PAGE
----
Wink TV

Words around the Collar

Ecclesiastes 6:1-2

How many times has this happened to you? You start reading the Bible, doing your best to understand the ideas that God has laid onto the pages for just such a time as this, but then you’re hit with a ring around the Bible!

You try your best to get past it, but again it confronts you again: a ring around the Bible. You’ve tried skimming, you’ve tried squinting, but over and over it’s ring around the Bible!

Solomon knew all about it. He knew about ring around the Bible, because he helped to create it.

Here is a tragedy I have observed under the sun, and it weighs heavily on humanity: God gives a person riches, wealth, and honor so that he lacks nothing of all he desires for himself, but God does not allow him to enjoy them. Instead, a stranger will enjoy them. This is futile and a sickening tragedy.

Ecclesiastes 6:1-2

What a Sickening Tragedy

Sometimes we read a passage in the Bible and we have that strange deja vu feeling. “I’ve read this before.” In the case of the verses for today, it was just a few days ago, back in Ecclesiastes 5. Koheleth tells us about the “sickening tragedy” that can come with wealth, and then he just keeps telling us about it. We turn the page, hoping to get to a new topic, some other whole field of futility, but we still find ourselves faced with ring around the Bible.

I have to admit that I have nothing new to say about this passage, so I want to look at the closing words for a moment. In the CSB, we read of a “sickening tragedy.” That’s a strange phrase, so I decided to look the words up in other versions to see just how else it has been translated. Here’s what I got:

  • a sickening tragedy–CSB, HCSB, NLT
  • a grievous evil–NIV, ESV, ISV, and others
  • a grave misfortune–NET
  • a great misery–Douay-Rheims
  • a severe affliction–NASB and others
  • an evil disease–KJV, JPS, and one other
  • terribly unfair–CEV

These translations all come from a couple of Hebrew words that essentially mean “evil” and “illness.” But you can see that they differ in a couple of ways. First, the literal level of it is interpreted in two ways:

  • A sickening tragedy=it’s a bad thing that makes you sick.
  • A severe affliction=it’s an illness that is really bad.

Those are very different things, like seeing something disgusting vs. having the flu. But then there’s the second level, which goes on to interpret the words beyond this idea of bad and illness. Probably the greatest liberty is “terribly unfair,” which is about the same as the Good News Translation’s “and it just isn’t right.” I’d have to argue that these versions take too much liberty with the original as there’s no clear indication of injustice in the Hebrew. Interestingly, both of these versions are publications of the American Bible Society. Take that for what it’s worth. Still, even these version do not significantly change the meaning of the text.

Getting in Tune

Am I getting lost in the weeds here? It’s possible. I’m not sure whether the situation described in these verses is a bad thing that makes you sick or a sickness that is really bad, and maybe I don’t need to care. Maybe it’s enough to boil all of these things–misery, evil, misfortune, and so forth–down to something significantly bad.

As Christians we’ve been given an immense treasure in the pages of the Bible. Unlike the rich man lamented in today’s verses, most Christians opt not to make use of this treasure because they simply let it languish on the shelf. Like the pesky stains from those old Wisk advertisements, our sin-stained selves are not likely to move toward being sanctified until we use God’s Word as it was intended. Otherwise, we’re left with ring around the Bible.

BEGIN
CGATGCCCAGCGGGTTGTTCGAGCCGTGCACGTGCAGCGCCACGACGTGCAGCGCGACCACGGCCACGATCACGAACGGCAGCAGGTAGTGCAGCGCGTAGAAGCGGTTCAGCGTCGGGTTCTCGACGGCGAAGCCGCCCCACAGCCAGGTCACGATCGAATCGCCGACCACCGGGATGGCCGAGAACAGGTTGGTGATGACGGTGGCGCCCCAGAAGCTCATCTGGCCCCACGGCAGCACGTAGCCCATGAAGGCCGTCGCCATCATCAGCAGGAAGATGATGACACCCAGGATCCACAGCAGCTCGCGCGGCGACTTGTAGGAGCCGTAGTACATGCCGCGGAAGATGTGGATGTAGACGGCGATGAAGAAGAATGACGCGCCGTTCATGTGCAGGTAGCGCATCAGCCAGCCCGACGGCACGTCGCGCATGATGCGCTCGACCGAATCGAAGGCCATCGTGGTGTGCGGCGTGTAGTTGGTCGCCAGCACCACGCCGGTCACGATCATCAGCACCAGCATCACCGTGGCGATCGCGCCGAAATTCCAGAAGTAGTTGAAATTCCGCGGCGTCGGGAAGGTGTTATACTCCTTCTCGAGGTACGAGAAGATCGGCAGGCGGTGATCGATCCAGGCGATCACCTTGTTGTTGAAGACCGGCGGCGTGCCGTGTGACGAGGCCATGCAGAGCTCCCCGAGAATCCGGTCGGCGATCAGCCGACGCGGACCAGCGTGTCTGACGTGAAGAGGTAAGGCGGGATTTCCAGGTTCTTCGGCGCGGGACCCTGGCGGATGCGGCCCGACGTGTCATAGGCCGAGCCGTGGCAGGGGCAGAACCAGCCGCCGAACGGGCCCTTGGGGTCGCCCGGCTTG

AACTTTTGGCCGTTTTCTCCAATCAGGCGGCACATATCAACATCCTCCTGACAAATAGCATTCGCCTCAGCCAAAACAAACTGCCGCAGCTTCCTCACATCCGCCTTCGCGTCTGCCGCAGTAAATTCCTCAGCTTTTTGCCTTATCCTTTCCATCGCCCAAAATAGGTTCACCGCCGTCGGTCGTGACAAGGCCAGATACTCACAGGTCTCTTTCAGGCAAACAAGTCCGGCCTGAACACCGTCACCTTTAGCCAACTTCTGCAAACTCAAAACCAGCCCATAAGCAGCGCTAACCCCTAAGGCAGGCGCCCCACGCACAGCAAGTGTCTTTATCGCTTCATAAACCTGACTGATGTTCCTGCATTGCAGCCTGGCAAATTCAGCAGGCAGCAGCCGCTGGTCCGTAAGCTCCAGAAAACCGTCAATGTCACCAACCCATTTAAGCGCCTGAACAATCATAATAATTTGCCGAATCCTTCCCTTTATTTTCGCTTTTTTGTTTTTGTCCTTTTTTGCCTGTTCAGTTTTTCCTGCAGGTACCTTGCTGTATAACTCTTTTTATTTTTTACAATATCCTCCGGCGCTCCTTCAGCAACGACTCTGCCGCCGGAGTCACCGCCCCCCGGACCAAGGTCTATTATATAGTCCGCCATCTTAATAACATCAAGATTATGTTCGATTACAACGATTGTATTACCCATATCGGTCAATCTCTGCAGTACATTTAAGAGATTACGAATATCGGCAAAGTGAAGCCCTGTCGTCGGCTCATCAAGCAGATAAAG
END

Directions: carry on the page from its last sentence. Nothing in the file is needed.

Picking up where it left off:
That, friend, is a sickening tragedy, especially if it applies to you.

Splagchnizomai Everyday!–Mark 1:41-42

Jesus was indignant. He reached out his hand and touched the man. “I am willing,” he said. “Be clean!”  Immediately the leprosy left him and he was cleansed.

Jesus was indignant? That’s what my New International Version of the Bible says.  Was Jesus having a bad day? Was he particularly grumpy about lepers? Or just lepers who had the temerity to speak to him? This just doesn’t seem like the Jesus that we read about elsewhere in the Gospels–and perhaps most to the point elsewhere in Mark. In most translations, Jesus is full of compassion–the proper translation of that tongue-spraining word in the title–but in the NIV, he’s indignant, translated thus from a different but similar Greek word that appears in only one early Greek manuscript.

Recently, Bart Ehrman, the scholar who has made a healthy career out of churning out a series of books skeptical about the veracity of the Bible, has argued that, despite the many manuscripts that read “compassion,” the lonely one reading “indignant” is to be preferred. Why? Because it is the more difficult one to read and accept. That’s a great piece of logic. If we could find a manuscript that said Jesus was a space alien, Ehrman would undoubtedly jump on that as well.

While the scholars in seminaries and universities around the land can write their books and articles full of Greek letters and arcane references, we need to be sure not to miss the point. I don’t know why Jesus would be indignant, but perhaps he was. But the key thing is that, indignant or compassionate, Jesus reached out and healed this man.

My emotions are not always as predictable as Jesus’, but whether I am in a good mood or bad, living my best or worst day, I cannot reach out and heal a leper in the easy, almost offhand way that Jesus did this man.

Despite the fact that God’s Word was recorded by fallible men and then copied and translated by a series of more fallible men, it does reveal the character, the nature, and the power of Jesus. Those qualities have survived the Bart Ehrmans of twenty centuries and they will long outlive the current one, articulate and clever as he is.